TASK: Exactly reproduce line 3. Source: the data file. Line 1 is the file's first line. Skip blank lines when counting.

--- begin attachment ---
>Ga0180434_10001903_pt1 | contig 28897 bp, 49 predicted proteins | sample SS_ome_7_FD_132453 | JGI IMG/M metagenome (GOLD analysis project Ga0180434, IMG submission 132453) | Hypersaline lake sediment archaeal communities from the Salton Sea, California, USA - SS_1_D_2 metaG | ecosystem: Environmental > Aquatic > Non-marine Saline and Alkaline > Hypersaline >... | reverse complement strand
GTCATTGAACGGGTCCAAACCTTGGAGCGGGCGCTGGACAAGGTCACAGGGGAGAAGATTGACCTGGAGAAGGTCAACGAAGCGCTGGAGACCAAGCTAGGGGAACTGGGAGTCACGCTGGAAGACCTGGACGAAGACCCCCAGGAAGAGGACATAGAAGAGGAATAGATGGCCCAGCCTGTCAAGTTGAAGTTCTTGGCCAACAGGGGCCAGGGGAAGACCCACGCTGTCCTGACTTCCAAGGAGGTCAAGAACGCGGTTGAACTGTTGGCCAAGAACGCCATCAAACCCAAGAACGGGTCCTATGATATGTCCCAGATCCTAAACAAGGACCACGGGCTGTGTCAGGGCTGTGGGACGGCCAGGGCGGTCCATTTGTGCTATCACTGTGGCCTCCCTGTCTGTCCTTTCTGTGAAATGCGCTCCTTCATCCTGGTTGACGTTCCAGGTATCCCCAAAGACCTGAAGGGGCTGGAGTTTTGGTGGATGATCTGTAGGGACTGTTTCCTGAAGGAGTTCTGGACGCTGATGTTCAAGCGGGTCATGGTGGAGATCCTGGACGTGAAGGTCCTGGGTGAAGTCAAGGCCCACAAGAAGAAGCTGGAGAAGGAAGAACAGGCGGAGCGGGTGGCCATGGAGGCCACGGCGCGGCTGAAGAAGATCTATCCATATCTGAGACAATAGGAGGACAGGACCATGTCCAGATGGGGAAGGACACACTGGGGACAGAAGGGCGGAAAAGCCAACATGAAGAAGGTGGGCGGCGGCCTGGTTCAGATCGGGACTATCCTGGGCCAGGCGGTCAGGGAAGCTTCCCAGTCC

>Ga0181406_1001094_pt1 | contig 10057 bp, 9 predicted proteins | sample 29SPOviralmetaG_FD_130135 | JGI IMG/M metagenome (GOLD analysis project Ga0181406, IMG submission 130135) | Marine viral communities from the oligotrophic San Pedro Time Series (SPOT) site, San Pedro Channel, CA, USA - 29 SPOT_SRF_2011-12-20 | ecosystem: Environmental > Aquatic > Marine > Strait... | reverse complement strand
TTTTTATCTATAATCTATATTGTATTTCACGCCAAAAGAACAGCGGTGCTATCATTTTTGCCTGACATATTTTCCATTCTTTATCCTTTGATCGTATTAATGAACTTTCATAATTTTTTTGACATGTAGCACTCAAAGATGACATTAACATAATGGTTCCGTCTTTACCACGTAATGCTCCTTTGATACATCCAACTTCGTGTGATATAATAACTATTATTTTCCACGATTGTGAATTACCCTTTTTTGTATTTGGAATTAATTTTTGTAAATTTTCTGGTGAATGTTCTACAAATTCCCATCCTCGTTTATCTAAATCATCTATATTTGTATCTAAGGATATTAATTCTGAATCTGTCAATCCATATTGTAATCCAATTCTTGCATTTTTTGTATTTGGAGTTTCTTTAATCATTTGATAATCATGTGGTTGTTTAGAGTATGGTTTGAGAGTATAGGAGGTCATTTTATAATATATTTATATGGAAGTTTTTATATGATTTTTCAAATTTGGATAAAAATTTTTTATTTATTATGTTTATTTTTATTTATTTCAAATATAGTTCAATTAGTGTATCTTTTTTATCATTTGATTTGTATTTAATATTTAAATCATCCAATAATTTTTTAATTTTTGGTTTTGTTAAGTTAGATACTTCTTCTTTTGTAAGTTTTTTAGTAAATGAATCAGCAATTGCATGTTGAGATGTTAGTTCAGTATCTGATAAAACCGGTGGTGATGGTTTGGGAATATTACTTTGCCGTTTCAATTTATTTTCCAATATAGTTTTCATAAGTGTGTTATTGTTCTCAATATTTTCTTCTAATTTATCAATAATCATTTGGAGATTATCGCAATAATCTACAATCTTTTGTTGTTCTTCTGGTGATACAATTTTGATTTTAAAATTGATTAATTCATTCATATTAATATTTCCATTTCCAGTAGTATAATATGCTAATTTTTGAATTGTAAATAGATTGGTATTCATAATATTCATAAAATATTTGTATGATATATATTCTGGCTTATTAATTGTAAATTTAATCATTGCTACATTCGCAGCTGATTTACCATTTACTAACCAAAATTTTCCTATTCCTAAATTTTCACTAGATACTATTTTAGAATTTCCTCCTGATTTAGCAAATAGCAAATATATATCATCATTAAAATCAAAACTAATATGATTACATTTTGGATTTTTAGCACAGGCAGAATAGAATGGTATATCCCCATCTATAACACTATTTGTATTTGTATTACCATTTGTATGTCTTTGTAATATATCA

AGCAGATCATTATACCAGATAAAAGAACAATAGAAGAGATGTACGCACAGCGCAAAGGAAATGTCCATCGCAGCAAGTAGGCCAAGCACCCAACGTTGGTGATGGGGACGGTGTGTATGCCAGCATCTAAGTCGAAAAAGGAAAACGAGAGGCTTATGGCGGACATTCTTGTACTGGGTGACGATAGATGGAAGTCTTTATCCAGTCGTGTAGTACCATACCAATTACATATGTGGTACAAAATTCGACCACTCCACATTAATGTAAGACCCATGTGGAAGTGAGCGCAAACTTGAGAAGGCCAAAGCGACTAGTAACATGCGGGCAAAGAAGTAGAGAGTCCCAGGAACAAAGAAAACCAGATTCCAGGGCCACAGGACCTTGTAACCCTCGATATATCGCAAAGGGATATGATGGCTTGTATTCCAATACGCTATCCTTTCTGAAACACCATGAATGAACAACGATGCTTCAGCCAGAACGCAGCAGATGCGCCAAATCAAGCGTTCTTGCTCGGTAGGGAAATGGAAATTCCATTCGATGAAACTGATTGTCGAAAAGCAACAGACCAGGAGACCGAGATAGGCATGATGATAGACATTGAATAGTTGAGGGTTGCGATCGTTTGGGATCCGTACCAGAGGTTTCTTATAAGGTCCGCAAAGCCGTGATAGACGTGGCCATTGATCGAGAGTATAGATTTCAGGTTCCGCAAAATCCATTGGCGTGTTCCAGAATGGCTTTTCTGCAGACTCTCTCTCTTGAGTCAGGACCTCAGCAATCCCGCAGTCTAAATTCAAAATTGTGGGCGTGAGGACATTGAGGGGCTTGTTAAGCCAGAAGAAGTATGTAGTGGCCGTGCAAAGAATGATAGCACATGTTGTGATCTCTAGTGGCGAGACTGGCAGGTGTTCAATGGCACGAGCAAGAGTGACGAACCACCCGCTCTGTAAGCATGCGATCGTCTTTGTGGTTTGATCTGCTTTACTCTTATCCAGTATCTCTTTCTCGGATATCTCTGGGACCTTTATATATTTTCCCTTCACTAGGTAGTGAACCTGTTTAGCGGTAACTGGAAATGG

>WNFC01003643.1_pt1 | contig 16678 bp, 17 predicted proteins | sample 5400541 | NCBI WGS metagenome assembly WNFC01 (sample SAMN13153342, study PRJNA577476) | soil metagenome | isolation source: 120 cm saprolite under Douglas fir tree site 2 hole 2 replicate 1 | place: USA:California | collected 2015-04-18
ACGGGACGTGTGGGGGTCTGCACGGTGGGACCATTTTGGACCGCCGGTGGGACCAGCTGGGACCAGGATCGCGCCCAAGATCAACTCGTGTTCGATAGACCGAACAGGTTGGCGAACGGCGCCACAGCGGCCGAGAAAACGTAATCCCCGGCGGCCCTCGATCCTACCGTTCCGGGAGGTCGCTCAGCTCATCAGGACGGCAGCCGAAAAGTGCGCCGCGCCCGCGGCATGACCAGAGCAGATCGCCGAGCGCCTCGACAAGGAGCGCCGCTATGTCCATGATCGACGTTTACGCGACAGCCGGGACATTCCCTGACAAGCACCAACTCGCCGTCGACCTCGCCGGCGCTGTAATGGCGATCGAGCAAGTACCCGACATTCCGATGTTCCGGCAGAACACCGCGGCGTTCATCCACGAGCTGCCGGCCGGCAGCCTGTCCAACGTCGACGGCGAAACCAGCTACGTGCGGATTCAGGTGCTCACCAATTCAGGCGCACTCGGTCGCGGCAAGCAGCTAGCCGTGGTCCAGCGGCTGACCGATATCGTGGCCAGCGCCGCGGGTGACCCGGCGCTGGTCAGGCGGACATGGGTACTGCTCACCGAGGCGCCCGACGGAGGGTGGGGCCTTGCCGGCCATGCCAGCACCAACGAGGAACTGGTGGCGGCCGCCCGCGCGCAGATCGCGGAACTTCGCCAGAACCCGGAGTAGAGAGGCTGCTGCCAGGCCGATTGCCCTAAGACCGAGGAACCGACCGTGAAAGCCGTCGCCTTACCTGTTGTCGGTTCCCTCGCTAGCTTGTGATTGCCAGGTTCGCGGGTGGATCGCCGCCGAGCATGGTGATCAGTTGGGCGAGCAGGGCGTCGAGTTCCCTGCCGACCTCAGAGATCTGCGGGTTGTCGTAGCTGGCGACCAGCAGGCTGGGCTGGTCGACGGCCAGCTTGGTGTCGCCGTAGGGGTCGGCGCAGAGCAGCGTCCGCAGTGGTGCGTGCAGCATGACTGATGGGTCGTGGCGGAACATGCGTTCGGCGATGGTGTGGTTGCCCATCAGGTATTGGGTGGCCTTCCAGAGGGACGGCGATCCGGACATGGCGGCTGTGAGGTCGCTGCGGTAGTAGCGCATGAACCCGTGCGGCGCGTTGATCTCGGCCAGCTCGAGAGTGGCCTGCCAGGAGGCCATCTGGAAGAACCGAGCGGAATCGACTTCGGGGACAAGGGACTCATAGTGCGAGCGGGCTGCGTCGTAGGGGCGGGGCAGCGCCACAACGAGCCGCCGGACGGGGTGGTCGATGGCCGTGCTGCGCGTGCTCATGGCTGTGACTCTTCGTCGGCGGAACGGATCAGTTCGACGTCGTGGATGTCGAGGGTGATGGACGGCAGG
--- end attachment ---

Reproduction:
>Ga0181406_1001094_pt1 | contig 10057 bp, 9 predicted proteins | sample 29SPOviralmetaG_FD_130135 | JGI IMG/M metagenome (GOLD analysis project Ga0181406, IMG submission 130135) | Marine viral communities from the oligotrophic San Pedro Time Series (SPOT) site, San Pedro Channel, CA, USA - 29 SPOT_SRF_2011-12-20 | ecosystem: Environmental > Aquatic > Marine > Strait... | reverse complement strand